I will never forget the day I saw a child stop his very own tantrum. It was early spring, and I was at an event for my school. I was a high school teacher and flag-football coach at the time. I was early that day. So early that I was able to catch the JV game that played before us. Now, I am and have always been a watcher. I get lost in people watching, and I especially love watching when something loud or chaotic is happening around me. It’s soothing, and any watcher will tell you, it’s almost a meditation of sorts.
Up until this time I had seen many, many tantrums. Kid tantrums, adult tantrums, and even witnessed–on several occasions–my tantrums. We all have them, but it was on that day I saw a little boy at the tender age of four years old, actually, stop his meltdown.
There was a group of boys playing. There was but one ball in the mix, and an older boy came and took the ball. The boy (unicorn child as I referred to him) tried to get the ball back. It didn’t go over well. He was shoved aside, and now the older group of boys had the ball. Most of the younger group gave up quickly and dismantled, but the Unicorn Boy was so angry with this injustice! He went over to his mom and tried to tell her, but she was very into the game and dismissed him. He then crossed his arms and walked over to a more secluded space. He sat. He closed his eyes and started to breathe.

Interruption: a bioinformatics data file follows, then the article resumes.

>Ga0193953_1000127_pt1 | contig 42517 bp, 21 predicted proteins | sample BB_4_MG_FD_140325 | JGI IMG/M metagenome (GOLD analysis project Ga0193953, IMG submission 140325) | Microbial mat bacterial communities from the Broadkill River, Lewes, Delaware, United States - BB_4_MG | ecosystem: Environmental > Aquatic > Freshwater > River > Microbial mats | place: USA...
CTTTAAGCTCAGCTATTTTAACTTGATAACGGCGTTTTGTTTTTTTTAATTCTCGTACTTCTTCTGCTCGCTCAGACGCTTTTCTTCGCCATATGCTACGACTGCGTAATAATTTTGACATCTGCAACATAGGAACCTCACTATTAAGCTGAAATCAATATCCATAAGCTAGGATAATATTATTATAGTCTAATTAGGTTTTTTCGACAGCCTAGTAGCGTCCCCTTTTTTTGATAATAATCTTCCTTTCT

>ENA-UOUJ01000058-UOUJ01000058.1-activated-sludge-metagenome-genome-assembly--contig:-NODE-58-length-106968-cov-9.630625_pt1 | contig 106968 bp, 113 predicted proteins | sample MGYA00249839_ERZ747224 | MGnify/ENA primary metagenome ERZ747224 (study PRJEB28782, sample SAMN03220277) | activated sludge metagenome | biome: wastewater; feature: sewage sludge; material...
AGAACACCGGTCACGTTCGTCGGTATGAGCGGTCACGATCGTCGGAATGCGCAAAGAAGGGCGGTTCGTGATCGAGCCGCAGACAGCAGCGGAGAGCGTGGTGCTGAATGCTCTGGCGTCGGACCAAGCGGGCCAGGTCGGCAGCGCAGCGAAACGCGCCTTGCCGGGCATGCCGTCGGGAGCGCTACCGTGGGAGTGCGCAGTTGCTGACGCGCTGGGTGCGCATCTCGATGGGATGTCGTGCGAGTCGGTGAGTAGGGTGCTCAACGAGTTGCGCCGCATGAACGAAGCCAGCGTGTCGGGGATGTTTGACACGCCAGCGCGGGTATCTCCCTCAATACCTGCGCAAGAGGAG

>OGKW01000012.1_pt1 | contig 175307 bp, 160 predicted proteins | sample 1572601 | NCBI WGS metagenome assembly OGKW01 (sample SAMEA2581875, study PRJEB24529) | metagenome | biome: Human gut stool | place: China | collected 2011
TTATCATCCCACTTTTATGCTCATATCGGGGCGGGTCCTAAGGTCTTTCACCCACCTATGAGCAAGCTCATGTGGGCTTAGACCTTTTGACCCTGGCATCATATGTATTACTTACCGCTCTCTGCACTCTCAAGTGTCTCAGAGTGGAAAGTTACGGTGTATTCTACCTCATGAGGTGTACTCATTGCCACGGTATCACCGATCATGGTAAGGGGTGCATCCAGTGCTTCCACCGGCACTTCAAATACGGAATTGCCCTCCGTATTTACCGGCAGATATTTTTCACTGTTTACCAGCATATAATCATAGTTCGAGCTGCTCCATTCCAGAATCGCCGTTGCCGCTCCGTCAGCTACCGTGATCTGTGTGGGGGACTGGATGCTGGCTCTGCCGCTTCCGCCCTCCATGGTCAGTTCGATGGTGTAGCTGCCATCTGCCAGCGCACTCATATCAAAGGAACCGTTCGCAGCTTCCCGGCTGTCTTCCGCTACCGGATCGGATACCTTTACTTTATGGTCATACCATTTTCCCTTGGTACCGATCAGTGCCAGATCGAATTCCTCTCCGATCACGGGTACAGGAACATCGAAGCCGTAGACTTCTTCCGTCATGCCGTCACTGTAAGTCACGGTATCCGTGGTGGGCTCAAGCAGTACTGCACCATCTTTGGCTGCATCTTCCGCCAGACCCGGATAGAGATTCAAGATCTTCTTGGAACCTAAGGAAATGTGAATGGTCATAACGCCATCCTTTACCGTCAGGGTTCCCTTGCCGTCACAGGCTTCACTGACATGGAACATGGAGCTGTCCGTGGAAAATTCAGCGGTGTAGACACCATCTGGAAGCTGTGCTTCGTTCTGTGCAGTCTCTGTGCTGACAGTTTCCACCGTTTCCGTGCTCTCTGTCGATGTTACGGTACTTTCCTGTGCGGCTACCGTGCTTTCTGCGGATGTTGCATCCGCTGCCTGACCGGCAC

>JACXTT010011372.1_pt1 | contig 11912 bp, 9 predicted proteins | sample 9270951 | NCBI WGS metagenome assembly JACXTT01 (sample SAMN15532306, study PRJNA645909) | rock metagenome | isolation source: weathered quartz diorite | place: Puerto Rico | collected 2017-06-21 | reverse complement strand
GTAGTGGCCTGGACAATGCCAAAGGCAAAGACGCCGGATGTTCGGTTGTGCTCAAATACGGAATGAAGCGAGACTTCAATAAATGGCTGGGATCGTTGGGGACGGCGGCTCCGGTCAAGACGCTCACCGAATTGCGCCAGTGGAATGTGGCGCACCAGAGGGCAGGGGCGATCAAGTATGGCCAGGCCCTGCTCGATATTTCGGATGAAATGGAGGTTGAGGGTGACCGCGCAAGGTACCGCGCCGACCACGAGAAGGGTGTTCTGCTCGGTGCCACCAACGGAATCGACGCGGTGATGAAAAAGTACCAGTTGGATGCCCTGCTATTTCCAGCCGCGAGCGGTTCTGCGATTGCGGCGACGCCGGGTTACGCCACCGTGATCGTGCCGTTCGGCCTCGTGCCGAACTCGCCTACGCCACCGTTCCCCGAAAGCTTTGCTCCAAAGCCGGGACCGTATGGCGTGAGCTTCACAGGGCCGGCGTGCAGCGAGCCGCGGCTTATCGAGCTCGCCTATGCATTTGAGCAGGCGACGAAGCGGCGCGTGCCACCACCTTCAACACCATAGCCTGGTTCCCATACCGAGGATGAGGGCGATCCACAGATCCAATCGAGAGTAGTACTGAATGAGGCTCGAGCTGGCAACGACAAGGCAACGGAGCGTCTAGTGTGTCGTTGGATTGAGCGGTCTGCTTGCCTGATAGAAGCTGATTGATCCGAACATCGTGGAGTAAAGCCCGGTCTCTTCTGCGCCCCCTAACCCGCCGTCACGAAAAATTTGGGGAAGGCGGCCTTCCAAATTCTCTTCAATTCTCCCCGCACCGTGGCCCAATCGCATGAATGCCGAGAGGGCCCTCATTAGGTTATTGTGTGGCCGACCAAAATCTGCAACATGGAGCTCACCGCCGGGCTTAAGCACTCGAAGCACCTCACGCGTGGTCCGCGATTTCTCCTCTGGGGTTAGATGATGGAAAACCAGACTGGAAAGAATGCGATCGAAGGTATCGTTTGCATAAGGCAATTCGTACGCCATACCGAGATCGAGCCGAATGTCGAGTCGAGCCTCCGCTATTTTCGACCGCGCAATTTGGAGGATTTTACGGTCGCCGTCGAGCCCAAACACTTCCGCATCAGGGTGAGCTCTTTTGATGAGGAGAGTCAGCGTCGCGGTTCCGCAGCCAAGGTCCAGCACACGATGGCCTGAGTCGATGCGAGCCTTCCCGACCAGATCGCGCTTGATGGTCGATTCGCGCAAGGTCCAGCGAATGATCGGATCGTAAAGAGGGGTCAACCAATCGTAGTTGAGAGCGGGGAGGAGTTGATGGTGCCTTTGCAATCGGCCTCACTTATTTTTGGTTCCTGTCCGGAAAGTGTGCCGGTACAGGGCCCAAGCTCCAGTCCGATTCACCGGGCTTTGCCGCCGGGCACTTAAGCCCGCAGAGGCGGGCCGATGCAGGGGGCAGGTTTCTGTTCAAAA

Meanwhile, my mouth was wide open and I have to say, that Unicorn Boy was just about my favorite person I had ever seen. I wanted to give that kid some award, or candy! But he was a sage, and probably didn’t even eat sugar. After about five minutes, he got up and went to sit next to his mom. And five minutes after that, the big boys were done with the ball and he gathered the original group to play once more. I couldn’t believe it! I was angry that no one other than me had seen this kid in action. I’m thinking, will anyone even believe me if I told them?
Towards the end of the game, I worked up the courage to approach the mom. I needed to know answers and I thought, I’m a teacher don’t think she’ll think I’m a creep or anything. Fingers crossed, I told her I saw her son go off and meditate. She said, “His father is a Yoga Instructor and he teaches him all that stuff.” I told her it was incredible, and she agreed. She said they started with him when he was around one year old. Then she told me he would meditate up to thirty minutes on his own!